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ACA: Basics

12 Days of “Gifts” from the Affordable Care Act – Gift Twelve: Expanding the Possibilities

In the spirit of this holiday season, the Wisconsin Alliance for Women’s Health invited you to share in a series of blog posts, each containing a special “gift” from health care reform. Some have already been implemented and some are gifts still to come; but all are very important improvements to our healthcare system.

 

Gift Twelve: Expanding the Possibilities

 

Over the past 12 days, we have discussed a variety of key changes to our health care system. Women have faced many barriers to accessing care: they are more likely to be dependents under their insurance plan (making them more prone to losing coverage), they are less likely to get their coverage through work, they are disproportionately lower-income compared to men, and they have historically been discriminated against based on their gender in the health care system. All of the gifts we discussed will lead us to the ultimate gift: expanding the possibilities of expanded access and coverage for women, men and families.

Just in case you missed any, here is a summary of our “12 Days of Gifts from the Affordable Care Act”:

 

Gift One: Building a Bridge to Ending Pre-Existing Condition and Gender Discrimination

Phase One: Development of a Pre-Existing Condition Insurance Plan (PCIP) by July 1, 2010

Phase Two: Banning the denial of coverage to kids (under 19) based on pre-existing conditionseffective September 23, 2010 for new and existing group plans

Phase Three: Banning discrimination due to pre-existing conditions or gender for all ageseffective January 1, 2014

Gift Two: Expanding Coverage for Young Adults

Allows young adults to stay on their parent’s health insurance until they are 26, and  has already resulted in 2.5 million more young adults having health insurance.

 

Gift Three: FREE Preventative Care

Free preventative services – such as mammograms – without copays, coinsurance or deductibles.

Gift Four: Increased ACCOUNTABILITY in the Health Care System

The law increases the accountability of insurance companies by regulating their profit and administrative margins, relative to actual patient-care costs. It also stops companies from dropping people from coverage when they get sick.

Gift Five: More Increased ACCOUNTABILITY in the Health Care System

By 2014, plans will no longer be able to have annual limits on coverage. In the meantime, these plans cannot set an annual limit lower than:

$750,000: for a plan year or policy year starting on or after September 23, 2010 but before September 23, 2011.

$1.25 million: for a plan year or policy year starting on or after September 23, 2011 but before September 23, 2012.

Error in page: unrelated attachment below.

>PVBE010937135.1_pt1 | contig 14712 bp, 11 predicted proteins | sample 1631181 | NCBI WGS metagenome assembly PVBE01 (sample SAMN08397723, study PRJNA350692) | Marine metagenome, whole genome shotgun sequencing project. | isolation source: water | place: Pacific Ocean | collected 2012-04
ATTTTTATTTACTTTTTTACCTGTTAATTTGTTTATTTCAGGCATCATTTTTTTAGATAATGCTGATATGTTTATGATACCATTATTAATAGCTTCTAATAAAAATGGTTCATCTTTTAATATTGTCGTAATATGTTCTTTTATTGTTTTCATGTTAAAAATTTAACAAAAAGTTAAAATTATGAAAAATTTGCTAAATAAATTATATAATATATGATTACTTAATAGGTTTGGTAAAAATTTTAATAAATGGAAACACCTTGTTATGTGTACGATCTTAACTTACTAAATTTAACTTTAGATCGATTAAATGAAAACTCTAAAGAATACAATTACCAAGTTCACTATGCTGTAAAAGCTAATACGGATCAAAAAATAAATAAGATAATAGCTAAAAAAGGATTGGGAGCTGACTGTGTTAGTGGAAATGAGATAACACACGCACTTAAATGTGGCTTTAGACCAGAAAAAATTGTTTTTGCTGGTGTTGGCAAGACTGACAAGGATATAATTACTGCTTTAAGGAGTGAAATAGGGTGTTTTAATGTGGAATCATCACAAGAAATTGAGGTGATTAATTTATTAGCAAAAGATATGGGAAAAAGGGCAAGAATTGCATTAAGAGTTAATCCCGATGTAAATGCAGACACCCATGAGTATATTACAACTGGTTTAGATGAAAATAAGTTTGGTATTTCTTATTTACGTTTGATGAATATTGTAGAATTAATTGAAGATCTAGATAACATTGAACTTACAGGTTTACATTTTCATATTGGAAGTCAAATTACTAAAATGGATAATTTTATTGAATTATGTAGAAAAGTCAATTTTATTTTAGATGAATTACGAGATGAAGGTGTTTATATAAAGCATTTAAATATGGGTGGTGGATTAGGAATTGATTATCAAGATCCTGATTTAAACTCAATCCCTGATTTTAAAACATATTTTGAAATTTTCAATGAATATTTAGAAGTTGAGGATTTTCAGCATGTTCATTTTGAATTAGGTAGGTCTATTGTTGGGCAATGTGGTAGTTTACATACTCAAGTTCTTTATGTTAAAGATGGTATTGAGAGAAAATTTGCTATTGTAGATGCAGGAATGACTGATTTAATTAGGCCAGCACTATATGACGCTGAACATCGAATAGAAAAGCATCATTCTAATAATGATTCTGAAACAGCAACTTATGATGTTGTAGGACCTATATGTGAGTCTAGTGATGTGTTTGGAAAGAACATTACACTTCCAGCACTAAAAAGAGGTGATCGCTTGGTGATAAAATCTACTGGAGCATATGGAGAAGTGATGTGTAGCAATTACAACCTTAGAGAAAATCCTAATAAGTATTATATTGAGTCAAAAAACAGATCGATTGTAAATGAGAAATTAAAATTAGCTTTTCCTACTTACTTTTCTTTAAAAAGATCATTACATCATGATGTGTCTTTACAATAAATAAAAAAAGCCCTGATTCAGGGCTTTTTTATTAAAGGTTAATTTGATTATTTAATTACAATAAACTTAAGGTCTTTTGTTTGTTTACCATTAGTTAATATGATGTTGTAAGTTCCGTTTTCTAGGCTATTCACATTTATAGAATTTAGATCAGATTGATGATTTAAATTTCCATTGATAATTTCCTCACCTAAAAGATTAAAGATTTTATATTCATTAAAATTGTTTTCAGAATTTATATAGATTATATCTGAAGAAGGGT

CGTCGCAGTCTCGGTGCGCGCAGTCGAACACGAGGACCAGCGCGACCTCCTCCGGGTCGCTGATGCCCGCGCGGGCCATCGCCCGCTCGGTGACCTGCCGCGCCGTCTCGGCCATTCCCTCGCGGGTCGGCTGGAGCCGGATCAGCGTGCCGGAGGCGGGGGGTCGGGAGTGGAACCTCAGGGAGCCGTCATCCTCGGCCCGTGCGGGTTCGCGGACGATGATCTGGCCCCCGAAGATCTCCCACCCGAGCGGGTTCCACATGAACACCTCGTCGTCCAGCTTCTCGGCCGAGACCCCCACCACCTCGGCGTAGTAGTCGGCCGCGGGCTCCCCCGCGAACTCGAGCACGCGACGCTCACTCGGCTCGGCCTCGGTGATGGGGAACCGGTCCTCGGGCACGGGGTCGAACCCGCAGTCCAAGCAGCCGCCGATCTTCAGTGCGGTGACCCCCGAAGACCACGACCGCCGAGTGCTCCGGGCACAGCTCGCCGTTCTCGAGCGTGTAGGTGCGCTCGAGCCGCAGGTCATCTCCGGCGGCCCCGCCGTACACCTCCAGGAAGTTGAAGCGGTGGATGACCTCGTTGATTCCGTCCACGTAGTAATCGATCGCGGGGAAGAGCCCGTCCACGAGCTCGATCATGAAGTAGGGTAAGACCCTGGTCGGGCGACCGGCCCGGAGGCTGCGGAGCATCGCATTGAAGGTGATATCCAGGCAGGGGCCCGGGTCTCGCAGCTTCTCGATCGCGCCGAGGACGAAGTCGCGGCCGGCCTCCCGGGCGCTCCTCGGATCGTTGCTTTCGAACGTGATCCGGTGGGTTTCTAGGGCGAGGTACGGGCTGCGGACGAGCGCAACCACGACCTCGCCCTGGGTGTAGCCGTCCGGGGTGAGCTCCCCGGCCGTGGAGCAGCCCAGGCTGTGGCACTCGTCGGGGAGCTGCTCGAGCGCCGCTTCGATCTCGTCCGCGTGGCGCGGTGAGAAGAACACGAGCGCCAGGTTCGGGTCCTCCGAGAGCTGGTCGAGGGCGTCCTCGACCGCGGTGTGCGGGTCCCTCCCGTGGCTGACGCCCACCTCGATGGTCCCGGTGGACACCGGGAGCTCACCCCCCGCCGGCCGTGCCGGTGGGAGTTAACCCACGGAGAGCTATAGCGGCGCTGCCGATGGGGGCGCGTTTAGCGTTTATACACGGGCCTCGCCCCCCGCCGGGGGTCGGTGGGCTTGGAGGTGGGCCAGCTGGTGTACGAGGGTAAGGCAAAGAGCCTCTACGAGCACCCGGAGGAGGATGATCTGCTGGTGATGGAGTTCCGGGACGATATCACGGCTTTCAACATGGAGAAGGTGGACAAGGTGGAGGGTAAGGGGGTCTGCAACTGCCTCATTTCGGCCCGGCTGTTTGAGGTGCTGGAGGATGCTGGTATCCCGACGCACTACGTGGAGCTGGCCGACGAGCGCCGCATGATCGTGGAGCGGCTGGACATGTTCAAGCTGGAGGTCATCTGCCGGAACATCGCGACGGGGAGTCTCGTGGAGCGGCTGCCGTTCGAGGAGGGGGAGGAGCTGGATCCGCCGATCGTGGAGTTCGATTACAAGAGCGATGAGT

$2 million: for a plan year or policy year starting on or after September 23, 2012 but before January 1, 2014.

 

Gift Six: Doing More by Expanding Medicaid and Increasing Benefits for Older Adults

Expands Medicaid, closes the “Donut Hole”, creates new early retiree eligibility, and provides free preventative care for older adults under Medicare.

 

Gift Seven: Helping Families in Rural Areas and Strengthening Community Health Centers

Increases compensation and incentives for rural providers and expands capacity for community health centers.

Gift Eight: Increased Quality and Coordination of Care

Such as the creation of “Accountable Care Organizations”

 

Gift Nine: Understanding and Reducing Racial and Ethnic Disparities in Health Care

Requires any ongoing or new federal health program to collect and report racial, ethnic and language data – which will then be used to fight racial and ethnic disparities in health care.

Gift Ten: Exchanges and Tax Credits

Creates affordable, easily accessible, and quality care health care marketplaces (Exchanges) to help people find coverage that fits individual needs and budgets. Provides tax credits to qualifying women and families to help pay premiums.

 

Gift Eleven: Benefits for Small Businesses

Phase one: Provides a credit worth up to 35% of the employer’s contribution to the employees’ health insurance. Small non-profit organizations may receive up to a 25% credit.

Phase two: Provides a credit is up to 50% of the employer’s contribution to provide health insurance for employees.  There is also up to a 35% credit for small non-profit organizations.

Each gift offers women and families more protection and possibilities when deciding on their coverage plan. We thank all of you, and hope you have enjoyed our series of blog posts. Keep checking our blog to remain informed and engaged on health care reform issues and “gifts” that impact women’s lives.

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